seq is strict in both arguments, so the compiler can take an expression like this:

a `seq` b 

And transform it into this:

b `seq` a `seq` b

This can be a problem when annotating code for parallelism, when we need more control over the order of evaluation.

In contrast to seq, pseq is only strict in its first argument.

This restricts the transformations that the compiler can perform, and lets us retain control of the evaluation order.

When to use par

We use par when two conditions are true:

If the first argument is too cheap, then the book-keeping overhead to evaluate it in parallel will diminish or erase any performance gain.


The par operator makes use of the overlap between lazy evaluation and futures.

To implement lazy evaluation, we need thunks: a representation for expressions which are not yet evaluated but whose value may later be demanded.

A future is a computation whose value is being evaluated in parallel and which we may wait for.

par offers a way to annotate a lazy computation as being potentially profitable to evaluate in parallel.

In other words, it turns a lazy computation into a future.

O rly?

In practice, par and pseq are a pain in the neck to use.

To use par effectively, we have to get some surprisingly subtle things right:

  1. Pass an unevaluated computation to par

  2. The unevaluated computation must be somewhat expensive

  3. Ensure that its value will not be required by the enclosing computation for a while

  4. Ensure that the result is shared by the rest of the program

If we miss any of 1 through 3, then we achieve little or no speedup.

If we miss 4, then the GC may get rid of the computed result before it can be used.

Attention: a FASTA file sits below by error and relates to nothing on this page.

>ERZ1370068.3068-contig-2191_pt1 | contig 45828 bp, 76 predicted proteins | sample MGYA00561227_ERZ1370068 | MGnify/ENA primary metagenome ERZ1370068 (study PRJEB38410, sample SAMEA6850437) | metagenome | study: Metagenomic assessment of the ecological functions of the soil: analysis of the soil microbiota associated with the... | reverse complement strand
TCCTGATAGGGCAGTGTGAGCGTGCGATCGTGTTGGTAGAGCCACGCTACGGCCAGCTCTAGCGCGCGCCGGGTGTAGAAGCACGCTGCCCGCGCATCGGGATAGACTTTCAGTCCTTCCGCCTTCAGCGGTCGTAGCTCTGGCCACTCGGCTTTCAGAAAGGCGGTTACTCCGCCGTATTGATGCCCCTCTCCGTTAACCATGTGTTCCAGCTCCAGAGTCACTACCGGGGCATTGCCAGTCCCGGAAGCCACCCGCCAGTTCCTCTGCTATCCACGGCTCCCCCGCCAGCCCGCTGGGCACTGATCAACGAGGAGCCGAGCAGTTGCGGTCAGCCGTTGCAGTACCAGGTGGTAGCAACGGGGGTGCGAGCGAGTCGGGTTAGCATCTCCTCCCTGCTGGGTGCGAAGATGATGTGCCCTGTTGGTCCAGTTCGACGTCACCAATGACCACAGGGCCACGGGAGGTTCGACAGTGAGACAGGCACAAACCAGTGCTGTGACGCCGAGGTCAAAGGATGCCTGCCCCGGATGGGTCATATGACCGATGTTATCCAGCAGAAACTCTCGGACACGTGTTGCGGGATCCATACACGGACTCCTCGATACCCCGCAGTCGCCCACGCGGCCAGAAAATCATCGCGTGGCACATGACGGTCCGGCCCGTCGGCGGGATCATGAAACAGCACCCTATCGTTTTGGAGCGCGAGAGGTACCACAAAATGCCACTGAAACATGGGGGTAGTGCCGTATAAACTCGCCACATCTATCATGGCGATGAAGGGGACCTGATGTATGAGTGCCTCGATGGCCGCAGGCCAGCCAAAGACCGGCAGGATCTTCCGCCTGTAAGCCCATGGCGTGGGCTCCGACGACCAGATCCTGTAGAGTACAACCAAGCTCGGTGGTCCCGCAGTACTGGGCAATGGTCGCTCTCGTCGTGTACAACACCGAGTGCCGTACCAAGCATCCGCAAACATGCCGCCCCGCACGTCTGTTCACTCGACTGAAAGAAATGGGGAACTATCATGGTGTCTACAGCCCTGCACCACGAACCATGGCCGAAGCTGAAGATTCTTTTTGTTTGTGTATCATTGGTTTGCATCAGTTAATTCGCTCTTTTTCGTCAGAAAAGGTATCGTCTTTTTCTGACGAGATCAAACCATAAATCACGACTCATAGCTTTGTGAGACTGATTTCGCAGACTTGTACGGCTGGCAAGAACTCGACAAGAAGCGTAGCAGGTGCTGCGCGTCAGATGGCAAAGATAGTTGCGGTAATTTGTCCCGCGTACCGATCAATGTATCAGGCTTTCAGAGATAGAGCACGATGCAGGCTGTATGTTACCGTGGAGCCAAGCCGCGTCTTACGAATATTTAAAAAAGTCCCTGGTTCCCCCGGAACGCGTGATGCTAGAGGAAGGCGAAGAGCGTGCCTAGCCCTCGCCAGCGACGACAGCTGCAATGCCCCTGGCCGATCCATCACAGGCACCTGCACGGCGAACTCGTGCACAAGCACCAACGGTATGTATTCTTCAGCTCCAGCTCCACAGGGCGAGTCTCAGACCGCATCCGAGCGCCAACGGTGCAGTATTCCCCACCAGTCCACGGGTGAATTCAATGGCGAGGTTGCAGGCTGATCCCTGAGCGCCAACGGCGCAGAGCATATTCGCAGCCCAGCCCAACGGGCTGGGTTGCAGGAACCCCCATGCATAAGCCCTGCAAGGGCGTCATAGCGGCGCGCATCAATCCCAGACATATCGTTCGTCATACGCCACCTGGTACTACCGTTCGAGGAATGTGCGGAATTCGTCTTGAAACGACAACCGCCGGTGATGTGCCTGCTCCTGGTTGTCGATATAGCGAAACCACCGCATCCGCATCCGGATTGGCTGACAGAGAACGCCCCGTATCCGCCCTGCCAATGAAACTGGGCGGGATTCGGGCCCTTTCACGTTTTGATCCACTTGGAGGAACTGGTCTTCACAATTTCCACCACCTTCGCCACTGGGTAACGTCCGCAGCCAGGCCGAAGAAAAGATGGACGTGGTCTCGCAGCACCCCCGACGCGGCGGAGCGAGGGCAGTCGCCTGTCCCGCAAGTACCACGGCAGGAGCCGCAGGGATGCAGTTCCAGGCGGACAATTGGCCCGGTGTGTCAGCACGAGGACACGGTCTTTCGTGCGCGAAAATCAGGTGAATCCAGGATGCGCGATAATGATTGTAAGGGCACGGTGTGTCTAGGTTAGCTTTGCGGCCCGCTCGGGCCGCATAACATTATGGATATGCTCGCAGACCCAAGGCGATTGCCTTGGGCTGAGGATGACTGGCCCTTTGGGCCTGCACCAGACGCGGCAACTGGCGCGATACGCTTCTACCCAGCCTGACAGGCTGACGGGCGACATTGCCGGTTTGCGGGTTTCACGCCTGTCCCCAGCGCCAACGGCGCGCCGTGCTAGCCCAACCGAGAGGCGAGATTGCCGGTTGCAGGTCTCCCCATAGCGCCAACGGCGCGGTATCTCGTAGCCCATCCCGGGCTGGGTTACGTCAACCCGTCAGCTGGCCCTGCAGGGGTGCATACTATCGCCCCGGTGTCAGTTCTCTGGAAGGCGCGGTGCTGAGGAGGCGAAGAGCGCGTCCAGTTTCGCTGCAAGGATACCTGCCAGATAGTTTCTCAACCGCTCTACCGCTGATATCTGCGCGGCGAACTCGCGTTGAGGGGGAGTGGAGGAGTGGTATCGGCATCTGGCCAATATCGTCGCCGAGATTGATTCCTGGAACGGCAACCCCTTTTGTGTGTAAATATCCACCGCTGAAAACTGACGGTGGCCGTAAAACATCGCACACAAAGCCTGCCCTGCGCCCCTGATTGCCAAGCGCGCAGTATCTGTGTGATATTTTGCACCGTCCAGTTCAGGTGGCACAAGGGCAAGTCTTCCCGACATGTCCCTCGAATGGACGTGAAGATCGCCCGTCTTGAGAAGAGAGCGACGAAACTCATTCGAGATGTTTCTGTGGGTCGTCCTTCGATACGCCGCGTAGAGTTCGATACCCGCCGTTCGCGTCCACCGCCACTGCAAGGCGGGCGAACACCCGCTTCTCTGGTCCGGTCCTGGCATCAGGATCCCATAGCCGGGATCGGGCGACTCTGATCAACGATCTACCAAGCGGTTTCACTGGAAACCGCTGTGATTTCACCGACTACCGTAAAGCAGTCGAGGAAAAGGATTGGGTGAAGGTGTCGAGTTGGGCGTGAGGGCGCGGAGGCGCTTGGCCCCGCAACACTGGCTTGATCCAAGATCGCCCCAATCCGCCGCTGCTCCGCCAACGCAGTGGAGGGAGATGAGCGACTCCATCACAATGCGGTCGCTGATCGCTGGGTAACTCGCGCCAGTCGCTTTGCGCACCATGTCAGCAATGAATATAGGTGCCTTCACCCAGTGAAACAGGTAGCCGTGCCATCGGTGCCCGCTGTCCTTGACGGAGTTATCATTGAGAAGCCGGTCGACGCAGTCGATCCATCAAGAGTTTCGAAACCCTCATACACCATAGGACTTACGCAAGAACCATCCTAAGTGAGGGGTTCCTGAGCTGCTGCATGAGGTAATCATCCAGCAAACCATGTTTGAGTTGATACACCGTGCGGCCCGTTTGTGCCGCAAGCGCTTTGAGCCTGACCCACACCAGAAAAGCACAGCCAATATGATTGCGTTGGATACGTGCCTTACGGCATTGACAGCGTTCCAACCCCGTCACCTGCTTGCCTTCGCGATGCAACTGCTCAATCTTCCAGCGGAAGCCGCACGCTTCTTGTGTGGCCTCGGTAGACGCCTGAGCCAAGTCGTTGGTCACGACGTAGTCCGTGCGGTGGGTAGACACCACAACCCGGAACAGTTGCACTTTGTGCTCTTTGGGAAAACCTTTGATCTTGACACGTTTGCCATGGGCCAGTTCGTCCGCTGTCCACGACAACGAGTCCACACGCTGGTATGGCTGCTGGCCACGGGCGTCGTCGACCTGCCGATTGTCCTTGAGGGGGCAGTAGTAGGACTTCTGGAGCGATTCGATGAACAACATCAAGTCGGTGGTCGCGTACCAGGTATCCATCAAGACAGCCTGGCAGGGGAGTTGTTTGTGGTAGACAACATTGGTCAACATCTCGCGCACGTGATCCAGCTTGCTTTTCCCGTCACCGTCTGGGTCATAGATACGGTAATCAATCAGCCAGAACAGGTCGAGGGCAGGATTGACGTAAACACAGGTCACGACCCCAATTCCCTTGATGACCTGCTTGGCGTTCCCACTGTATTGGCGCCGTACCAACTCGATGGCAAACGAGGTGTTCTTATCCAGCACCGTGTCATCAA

The Par monad

The monad-par package provides a library that makes parallelism easier to achieve and reason about.

cabal install monad-par

It gives us a type named Par:

newtype Par a

instance Functor Par
instance Applicative Par
instance Monad Par

To evaluate a Par computation, we use runPar:

runPar :: Par a -> a

Notice that this has no side effects, so it will run deterministically.

Building blocks

To start a parallel computation, we use the fork action:

fork :: Par () -> Par ()

Forked tasks need a way to communicate with each other, for which we use the IVar type:

data IVar a
deriving (Eq)

new :: Par (IVar a)
get :: IVar a -> Par a
put :: (NFData a) => IVar a -> a -> Par ()

The IVar type is a write-once mutable reference. The get function blocks until a put has been performed.

The NFData class

We know that seq evaluates an expression to WHNF, but sometimes we want to completely evaluate an expression to normal form.

Enter the deeqseq package:

import Control.DeepSeq

class NFData a where
rnf :: a -> ()

We can write an NFData instance for any custom type. Our rnf implementation must reduce an expression to normal form.

data Foo a = Foo Int a

instance (NFData a) => NFData (Foo a) where
rnf (Foo x y) = rnf x `seq` rnf y

Higher level operations

An extremely common pattern is for a thread to fork several children and wait for them to finish.

We can easily capture this idea with a suitable combinator.

spawn :: (NFData a) => Par a -> Par (IVar a)
spawn act = do
i <- new
fork (put i =<< act)
return i

In fact, usually all we want is to simply wait for all children and return a list of their results.

parMapM :: (NFData b) => (a -> Par b) -> [a] -> Par [b]
parMapM f acts = do
ivars <- mapM (spawn . f) acts
mapM get ivars

Computing the mean of a sample